Masupha alternatively argued that if the above provision of the Chieftainship Act in fact excludes her from eligibility to inherit her father’s office, it should be struck down because it violates multiple provisions of the Constitution. These are section 2 (on the supremacy of the Constitution), section 4 (on fundamental rights and freedoms), section 18 (on freedom from discrimination), and section 19 (on the right to equality before the law and the equal protection of the law). (Southern Africa Litigation Centre as Amicus Curiae, Senate Gabasheane Masupha v. His Worship, Senior Resident Magistrate for the Subordinate Court of Berea & Others, Constitutional Case No. 5/2010, at 8 (Jan. 12, 2012); Constitution of Lesotho (Apr. 2, 1993, as amended in 2001), World Intellectual Property Organization website.)

In their rebuttal, the respondents argued that the language in the Chieftainship Act clearly excludes women, but it does not violate the Constitution because the office is a customary institution and the Constitution makes an exception for discriminatory customary laws. (Masupha v The Senior Resident Magistrate for the Subordinate Court of Berea and Others: A Case Summary, supra.)The Constitution states that the constitutional provision on freedom from discriminatory laws “shall not apply to any law to the extent that that law makes provision …for the application of the customary law of Lesotho with respect to any matter in the case of persons who, under that law, are subject to that law … .” (Constitution of Lesotho, § 18.)

Court Decision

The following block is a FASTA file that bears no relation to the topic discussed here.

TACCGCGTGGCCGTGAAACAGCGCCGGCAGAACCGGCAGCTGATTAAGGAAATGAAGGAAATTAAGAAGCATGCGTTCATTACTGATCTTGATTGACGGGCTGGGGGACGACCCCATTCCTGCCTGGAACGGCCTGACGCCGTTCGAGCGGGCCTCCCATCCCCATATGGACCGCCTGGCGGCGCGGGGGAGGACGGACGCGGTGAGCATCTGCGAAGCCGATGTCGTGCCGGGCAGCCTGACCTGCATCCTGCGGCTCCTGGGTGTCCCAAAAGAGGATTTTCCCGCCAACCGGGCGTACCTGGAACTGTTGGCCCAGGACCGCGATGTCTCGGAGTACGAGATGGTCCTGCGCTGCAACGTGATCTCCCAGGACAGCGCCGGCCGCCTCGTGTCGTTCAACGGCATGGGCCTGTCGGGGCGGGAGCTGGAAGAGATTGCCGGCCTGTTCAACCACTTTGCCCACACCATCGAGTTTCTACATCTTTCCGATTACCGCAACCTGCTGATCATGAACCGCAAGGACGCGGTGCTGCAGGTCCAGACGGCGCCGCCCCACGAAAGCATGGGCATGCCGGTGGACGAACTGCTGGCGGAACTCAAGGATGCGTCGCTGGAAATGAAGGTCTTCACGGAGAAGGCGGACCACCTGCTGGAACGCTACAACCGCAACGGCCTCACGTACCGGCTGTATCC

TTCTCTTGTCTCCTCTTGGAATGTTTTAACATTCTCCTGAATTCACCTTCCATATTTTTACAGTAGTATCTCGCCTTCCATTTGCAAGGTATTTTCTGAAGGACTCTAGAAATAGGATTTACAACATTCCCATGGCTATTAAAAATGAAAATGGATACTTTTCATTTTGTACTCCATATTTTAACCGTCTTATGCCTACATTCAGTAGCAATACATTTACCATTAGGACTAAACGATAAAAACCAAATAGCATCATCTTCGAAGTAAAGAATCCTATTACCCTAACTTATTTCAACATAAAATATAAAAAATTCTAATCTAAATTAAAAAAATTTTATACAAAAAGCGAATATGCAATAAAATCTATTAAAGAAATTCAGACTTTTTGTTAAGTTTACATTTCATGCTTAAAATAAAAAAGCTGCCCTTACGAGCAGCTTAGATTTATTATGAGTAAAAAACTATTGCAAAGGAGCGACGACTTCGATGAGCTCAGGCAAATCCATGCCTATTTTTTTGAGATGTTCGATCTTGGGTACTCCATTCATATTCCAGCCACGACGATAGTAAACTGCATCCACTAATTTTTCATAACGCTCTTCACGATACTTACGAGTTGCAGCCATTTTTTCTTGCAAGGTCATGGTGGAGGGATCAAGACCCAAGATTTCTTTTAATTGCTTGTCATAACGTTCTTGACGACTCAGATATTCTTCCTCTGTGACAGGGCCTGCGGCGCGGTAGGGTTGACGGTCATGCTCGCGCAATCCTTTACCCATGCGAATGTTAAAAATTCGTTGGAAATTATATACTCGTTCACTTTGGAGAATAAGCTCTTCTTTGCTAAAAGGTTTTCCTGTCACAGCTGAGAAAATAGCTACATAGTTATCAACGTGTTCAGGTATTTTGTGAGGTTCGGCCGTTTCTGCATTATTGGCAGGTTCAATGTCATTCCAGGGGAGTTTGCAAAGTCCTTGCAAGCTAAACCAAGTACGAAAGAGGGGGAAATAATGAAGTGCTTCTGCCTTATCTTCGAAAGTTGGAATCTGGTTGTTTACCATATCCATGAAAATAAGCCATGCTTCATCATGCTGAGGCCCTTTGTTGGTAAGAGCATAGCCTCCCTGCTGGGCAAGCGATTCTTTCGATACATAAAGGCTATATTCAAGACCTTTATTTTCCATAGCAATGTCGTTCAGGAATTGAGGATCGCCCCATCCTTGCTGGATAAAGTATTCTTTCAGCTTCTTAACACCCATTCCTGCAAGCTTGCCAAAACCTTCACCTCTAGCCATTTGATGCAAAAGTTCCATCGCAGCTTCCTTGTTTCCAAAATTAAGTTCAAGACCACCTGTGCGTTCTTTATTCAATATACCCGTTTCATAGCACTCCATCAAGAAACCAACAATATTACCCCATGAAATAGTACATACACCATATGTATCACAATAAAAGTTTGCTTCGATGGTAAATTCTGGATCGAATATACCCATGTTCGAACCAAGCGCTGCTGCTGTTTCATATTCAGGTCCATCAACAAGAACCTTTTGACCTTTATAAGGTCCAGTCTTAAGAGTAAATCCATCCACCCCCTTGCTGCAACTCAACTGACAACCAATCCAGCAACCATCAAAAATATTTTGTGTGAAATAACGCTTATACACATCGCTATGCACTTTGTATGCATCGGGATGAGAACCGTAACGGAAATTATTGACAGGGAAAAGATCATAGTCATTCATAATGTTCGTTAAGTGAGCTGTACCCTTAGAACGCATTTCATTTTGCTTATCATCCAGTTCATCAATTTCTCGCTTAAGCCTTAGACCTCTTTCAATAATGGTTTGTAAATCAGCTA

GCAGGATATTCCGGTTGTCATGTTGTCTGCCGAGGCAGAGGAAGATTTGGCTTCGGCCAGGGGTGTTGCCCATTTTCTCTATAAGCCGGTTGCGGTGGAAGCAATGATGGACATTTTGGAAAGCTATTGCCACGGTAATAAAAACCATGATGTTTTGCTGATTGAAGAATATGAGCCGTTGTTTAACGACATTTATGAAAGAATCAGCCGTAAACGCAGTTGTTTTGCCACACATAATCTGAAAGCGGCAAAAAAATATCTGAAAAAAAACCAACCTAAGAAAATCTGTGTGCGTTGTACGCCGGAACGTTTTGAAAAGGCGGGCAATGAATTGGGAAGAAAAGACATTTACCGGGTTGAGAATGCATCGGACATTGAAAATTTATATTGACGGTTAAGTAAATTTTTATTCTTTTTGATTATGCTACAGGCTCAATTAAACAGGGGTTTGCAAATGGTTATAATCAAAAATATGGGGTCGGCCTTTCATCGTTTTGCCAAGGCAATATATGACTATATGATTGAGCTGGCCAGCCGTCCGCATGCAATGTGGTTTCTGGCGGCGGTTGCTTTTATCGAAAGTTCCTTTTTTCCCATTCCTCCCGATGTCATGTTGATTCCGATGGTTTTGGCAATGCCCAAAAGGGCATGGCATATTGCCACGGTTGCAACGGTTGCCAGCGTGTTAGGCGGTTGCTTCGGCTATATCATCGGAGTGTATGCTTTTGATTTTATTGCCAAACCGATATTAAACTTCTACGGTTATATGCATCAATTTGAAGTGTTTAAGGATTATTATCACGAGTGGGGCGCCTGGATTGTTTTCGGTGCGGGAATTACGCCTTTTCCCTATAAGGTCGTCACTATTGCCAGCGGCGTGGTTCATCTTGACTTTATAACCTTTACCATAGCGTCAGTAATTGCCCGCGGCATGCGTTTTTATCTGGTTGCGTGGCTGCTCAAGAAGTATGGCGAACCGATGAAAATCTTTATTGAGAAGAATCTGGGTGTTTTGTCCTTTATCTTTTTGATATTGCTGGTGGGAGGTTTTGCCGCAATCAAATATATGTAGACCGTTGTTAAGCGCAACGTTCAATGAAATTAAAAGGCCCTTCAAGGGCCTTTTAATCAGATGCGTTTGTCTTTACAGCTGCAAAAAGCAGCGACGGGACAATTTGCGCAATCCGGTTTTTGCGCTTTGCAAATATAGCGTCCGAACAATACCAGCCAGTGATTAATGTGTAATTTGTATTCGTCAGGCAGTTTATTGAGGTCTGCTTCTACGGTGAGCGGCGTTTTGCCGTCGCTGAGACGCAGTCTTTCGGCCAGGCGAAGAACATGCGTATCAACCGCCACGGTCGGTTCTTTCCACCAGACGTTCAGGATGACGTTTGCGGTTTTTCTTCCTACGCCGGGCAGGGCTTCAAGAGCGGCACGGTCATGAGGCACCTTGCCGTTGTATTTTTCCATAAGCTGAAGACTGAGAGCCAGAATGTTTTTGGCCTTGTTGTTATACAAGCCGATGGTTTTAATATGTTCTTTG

The Court dismissed Masupha’s petition that the Chieftainship Act provision preventing female offspring from inhering chieftainships, section 10(2), is discriminatory and therefore unconstitutional. (Court Rules Lesotho Princesses Can’t Be Chief, AFP (May 16, 2013).) The Court did not base its decision on the respondents’ argument that the constitutional clause of discrimination was inapplicable; instead it found that the Chieftainship Act was not discriminatory.

The Court used the provision in the Chieftainship Act that allows the senior wife to inherit the title as a caretaker if there are no living first-born males from any of the deceased’s marriages as a reason why the Act is not discriminatory toward women. (Chieftainship Act, § 10(4).) The Court stated, “[o]nly a male first born of the chief may take up the chieftainship failing which if the chief has no other son the wife of the chief may take over the chieftainship … . This shows that women are not discriminated against but have to be in a certain position to take over the vacant position.” (Court Rules Lesotho Princesses Can’t Be Chief, supra.)

When a wife succeeds her husband as a caretaker, as in this case in which Masupha’s mother became a chieftain following the death of her husband in 1996, the right to inherit reverts back to the male line of the family upon the death of the female chief. (Chieftainship Act, § 10(4).) In this instance, “the eldest legitimate surviving brother of the male Chief who held the office last before the woman, succeeds to that office or failing such an eldest brother, the eldest surviving uncle of that male Chief …” takes the office. (Id.)